It’s said that the early actors in Ancient Greece rubbed wine lees on their faces in the first form of stage makeup. Much as we embrace wine names based on poets of antiquity, this use of lees hasn’t caught on here at Ancient Oak Cellars.
However, if you have seen our recent release of a 2014 Chardonnay from the famed Kent Ritchie vineyard (or have heard about our forthcoming spring release of 2015 Chardonnays from the Nurmi and Flyway vineyards), you may have noticed references to a technique called sur lies aging. If you haven’t heard about any of these, that probably means you haven’t joined our wine club…yet.
Sur lies is French for “on the lees.” In case you’ve been wondering this whole time what lees are and why they’re better used to affect a wine than as rudimentary blush, I will tell you that lees are the inactivated yeast cells and other particles that settle to the bottom of a barrel. In case you’re still not convinced that they are any good for either purpose, listen to what our winemaker, Greg La Follette, has to say about the technique:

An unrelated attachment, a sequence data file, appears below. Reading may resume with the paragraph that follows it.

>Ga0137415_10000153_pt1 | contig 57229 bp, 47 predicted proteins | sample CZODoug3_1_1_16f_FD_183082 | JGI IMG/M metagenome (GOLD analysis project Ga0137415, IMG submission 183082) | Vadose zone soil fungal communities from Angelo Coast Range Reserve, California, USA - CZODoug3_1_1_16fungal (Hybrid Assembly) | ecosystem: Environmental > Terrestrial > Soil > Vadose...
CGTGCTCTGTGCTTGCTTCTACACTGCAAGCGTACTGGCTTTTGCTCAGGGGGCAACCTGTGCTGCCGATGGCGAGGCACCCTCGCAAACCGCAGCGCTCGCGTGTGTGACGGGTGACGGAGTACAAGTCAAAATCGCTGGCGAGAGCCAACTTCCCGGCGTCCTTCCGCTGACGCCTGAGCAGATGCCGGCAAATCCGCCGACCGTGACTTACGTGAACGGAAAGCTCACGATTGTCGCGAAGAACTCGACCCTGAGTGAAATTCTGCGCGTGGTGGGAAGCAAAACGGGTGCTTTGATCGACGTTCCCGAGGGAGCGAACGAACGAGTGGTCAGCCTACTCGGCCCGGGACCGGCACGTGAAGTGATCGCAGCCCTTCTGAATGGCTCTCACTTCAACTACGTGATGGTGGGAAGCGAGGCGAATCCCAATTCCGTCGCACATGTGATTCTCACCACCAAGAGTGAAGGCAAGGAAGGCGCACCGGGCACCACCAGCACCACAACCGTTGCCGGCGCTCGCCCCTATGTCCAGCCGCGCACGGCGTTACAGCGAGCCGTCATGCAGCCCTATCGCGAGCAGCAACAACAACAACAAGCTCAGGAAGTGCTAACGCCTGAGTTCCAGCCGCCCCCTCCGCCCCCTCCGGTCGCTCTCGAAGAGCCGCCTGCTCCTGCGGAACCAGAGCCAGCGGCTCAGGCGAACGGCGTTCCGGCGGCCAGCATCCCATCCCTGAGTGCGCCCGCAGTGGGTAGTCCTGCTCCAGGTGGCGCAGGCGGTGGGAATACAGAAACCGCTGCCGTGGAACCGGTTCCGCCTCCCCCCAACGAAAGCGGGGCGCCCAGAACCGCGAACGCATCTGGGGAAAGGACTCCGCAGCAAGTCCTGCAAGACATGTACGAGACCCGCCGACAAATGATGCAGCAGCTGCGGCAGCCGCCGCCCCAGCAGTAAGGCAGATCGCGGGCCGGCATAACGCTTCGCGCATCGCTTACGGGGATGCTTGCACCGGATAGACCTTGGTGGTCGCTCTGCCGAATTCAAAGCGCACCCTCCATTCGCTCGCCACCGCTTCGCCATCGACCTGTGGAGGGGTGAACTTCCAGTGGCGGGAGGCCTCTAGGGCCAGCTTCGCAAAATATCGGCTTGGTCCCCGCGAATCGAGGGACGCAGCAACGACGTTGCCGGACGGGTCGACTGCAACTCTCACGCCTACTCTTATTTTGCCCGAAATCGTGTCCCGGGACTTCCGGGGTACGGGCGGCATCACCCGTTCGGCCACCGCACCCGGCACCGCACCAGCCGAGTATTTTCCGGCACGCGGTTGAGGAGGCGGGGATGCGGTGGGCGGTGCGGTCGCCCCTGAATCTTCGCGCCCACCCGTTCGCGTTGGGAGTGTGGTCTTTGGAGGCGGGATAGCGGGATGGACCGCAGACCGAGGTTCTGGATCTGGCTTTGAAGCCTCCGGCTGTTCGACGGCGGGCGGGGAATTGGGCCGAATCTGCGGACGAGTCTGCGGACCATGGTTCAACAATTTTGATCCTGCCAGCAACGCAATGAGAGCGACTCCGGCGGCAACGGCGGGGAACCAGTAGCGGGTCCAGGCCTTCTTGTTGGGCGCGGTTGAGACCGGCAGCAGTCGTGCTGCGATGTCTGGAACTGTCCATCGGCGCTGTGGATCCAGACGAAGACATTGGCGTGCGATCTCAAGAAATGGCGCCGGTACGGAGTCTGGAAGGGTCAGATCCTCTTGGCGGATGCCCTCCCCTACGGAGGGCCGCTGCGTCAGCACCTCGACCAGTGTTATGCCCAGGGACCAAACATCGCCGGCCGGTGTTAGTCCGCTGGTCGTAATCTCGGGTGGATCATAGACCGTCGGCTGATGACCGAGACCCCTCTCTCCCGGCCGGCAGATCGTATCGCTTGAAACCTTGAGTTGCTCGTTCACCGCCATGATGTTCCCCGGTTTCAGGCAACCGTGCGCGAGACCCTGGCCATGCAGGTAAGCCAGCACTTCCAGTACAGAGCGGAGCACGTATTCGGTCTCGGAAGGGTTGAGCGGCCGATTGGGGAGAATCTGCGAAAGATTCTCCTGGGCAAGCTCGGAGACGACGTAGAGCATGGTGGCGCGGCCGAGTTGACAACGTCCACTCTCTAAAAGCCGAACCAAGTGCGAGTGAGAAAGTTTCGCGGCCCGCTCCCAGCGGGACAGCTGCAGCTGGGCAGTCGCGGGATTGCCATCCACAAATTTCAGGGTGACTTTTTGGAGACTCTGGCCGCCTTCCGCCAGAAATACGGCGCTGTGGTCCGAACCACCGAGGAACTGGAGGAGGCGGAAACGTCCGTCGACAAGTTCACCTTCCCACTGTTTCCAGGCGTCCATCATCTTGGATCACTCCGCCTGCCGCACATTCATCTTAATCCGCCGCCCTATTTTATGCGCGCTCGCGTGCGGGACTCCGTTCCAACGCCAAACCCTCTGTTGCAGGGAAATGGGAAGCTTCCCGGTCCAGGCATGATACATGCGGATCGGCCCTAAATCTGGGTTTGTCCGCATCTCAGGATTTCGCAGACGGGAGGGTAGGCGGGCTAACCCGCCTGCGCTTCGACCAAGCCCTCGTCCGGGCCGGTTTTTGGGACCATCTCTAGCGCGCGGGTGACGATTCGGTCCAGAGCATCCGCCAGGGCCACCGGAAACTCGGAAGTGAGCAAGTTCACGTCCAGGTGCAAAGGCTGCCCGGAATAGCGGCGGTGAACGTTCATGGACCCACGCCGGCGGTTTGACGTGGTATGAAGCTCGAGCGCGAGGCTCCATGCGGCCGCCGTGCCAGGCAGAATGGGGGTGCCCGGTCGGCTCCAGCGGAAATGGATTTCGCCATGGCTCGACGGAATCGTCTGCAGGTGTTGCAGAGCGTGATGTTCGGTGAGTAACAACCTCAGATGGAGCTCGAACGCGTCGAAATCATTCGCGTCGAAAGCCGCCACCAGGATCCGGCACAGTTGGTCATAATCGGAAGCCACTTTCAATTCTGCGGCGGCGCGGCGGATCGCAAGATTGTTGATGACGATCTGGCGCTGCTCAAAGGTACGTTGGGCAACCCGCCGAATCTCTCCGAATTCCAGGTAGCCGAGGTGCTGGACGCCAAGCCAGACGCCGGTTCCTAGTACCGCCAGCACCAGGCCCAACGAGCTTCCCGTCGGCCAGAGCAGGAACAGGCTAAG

How long have you been using sur lies aging?
My entire career (since the 1980s), first exposed to it from Dick Graff, founder of Chalone.
What wines do you use it with?
Mostly Chardonnay, but we also do some lees contact with reds, mostly Pinot noir.
What do you see as the advantages of it?
Better richness and texture, more integration, and both heat and cold stability without having to freeze tanks or use fining agents.
Are there any risks or challenges?
Lots! you can get stinky wines, secondary wine microbe infections, cloudy wines that will need filtration if you are not careful, and hardness or other off-mouthfeel components if you are not monitoring the lees properly and racking them off at the wrong times (either too early or too late).
What does sur lies aging produce that you want to have?
Mouthfeel – integration and harmony are important, but also less reliance on sheer fruitiness and more complexity.
Do you stir the lees during aging? If so, how often and why?
Some lees get stirred, some don’t. One has to assess the lees on a regular basis to figure out whether to stir or not. The wine will tell you if you take the time to listen.
Do you taste the lees during aging? Why?
Yes, exactly – that is the only way monitor them, using a lees thief that goes to the bottom of the barrel.
How long do you age on the lees? When/how do you decide the wine has had enough? This is what I call job security. Experience is the best teacher and every vineyard, every vintage is different. I’m always learning. It is usually the wine that tells me when to rack, which means I just have to listen and understand. It is the understanding that takes time…
Anything else you want to add?
Yes, thanks for asking these great questions and getting them out there to folks who really love wine and care about its making!